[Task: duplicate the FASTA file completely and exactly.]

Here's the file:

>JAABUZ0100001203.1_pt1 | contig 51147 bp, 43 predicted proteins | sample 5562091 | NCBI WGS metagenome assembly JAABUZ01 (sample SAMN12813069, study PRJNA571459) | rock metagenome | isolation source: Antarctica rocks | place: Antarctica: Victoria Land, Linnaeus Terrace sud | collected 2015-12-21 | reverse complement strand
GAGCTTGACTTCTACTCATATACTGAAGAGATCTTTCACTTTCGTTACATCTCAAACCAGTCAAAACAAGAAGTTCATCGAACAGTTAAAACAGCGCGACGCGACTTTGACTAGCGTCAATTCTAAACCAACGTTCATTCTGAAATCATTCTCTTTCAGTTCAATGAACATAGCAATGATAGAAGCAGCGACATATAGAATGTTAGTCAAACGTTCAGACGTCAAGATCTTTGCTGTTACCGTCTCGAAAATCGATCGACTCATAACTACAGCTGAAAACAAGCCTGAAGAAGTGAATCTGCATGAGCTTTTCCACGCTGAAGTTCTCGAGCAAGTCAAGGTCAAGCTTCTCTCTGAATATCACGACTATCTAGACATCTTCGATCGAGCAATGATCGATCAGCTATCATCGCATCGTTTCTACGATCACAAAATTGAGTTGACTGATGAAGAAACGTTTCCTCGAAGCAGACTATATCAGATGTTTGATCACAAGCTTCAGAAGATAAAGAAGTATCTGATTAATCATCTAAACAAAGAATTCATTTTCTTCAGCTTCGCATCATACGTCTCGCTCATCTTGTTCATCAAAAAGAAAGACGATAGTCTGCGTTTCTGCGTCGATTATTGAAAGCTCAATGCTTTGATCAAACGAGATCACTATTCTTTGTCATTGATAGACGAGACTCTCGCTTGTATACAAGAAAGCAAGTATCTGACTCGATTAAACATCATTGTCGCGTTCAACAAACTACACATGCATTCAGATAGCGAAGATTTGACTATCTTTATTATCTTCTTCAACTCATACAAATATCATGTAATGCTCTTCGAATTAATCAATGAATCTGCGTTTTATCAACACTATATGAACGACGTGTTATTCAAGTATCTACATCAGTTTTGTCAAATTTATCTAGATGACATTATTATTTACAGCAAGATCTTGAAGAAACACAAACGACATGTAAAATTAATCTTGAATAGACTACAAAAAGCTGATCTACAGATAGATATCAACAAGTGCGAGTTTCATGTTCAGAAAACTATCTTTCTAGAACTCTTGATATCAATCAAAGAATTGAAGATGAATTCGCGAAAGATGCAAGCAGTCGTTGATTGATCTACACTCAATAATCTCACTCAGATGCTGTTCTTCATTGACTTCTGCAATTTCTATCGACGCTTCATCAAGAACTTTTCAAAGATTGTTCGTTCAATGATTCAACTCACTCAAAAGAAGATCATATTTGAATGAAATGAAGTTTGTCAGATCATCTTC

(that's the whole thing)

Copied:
>JAABUZ0100001203.1_pt1 | contig 51147 bp, 43 predicted proteins | sample 5562091 | NCBI WGS metagenome assembly JAABUZ01 (sample SAMN12813069, study PRJNA571459) | rock metagenome | isolation source: Antarctica rocks | place: Antarctica: Victoria Land, Linnaeus Terrace sud | collected 2015-12-21 | reverse complement strand
GAGCTTGACTTCTACTCATATACTGAAGAGATCTTTCACTTTCGTTACATCTCAAACCAGTCAAAACAAGAAGTTCATCGAACAGTTAAAACAGCGCGACGCGACTTTGACTAGCGTCAATTCTAAACCAACGTTCATTCTGAAATCATTCTCTTTCAGTTCAATGAACATAGCAATGATAGAAGCAGCGACATATAGAATGTTAGTCAAACGTTCAGACGTCAAGATCTTTGCTGTTACCGTCTCGAAAATCGATCGACTCATAACTACAGCTGAAAACAAGCCTGAAGAAGTGAATCTGCATGAGCTTTTCCACGCTGAAGTTCTCGAGCAAGTCAAGGTCAAGCTTCTCTCTGAATATCACGACTATCTAGACATCTTCGATCGAGCAATGATCGATCAGCTATCATCGCATCGTTTCTACGATCACAAAATTGAGTTGACTGATGAAGAAACGTTTCCTCGAAGCAGACTATATCAGATGTTTGATCACAAGCTTCAGAAGATAAAGAAGTATCTGATTAATCATCTAAACAAAGAATTCATTTTCTTCAGCTTCGCATCATACGTCTCGCTCATCTTGTTCATCAAAAAGAAAGACGATAGTCTGCGTTTCTGCGTCGATTATTGAAAGCTCAATGCTTTGATCAAACGAGATCACTATTCTTTGTCATTGATAGACGAGACTCTCGCTTGTATACAAGAAAGCAAGTATCTGACTCGATTAAACATCATTGTCGCGTTCAACAAACTACACATGCATTCAGATAGCGAAGATTTGACTATCTTTATTATCTTCTTCAACTCATACAAATATCATGTAATGCTCTTCGAATTAATCAATGAATCTGCGTTTTATCAACACTATATGAACGACGTGTTATTCAAGTATCTACATCAGTTTTGTCAAATTTATCTAGATGACATTATTATTTACAGCAAGATCTTGAAGAAACACAAACGACATGTAAAATTAATCTTGAATAGACTACAAAAAGCTGATCTACAGATAGATATCAACAAGTGCGAGTTTCATGTTCAGAAAACTATCTTTCTAGAACTCTTGATATCAATCAAAGAATTGAAGATGAATTCGCGAAAGATGCAAGCAGTCGTTGATTGATCTACACTCAATAATCTCACTCAGATGCTGTTCTTCATTGACTTCTGCAATTTCTATCGACGCTTCATCAAGAACTTTTCAAAGATTGTTCGTTCAATGATTCAACTCACTCAAAAGAAGATCATATTTGAATGAAATGAAGTTTGTCAGATCATCTTC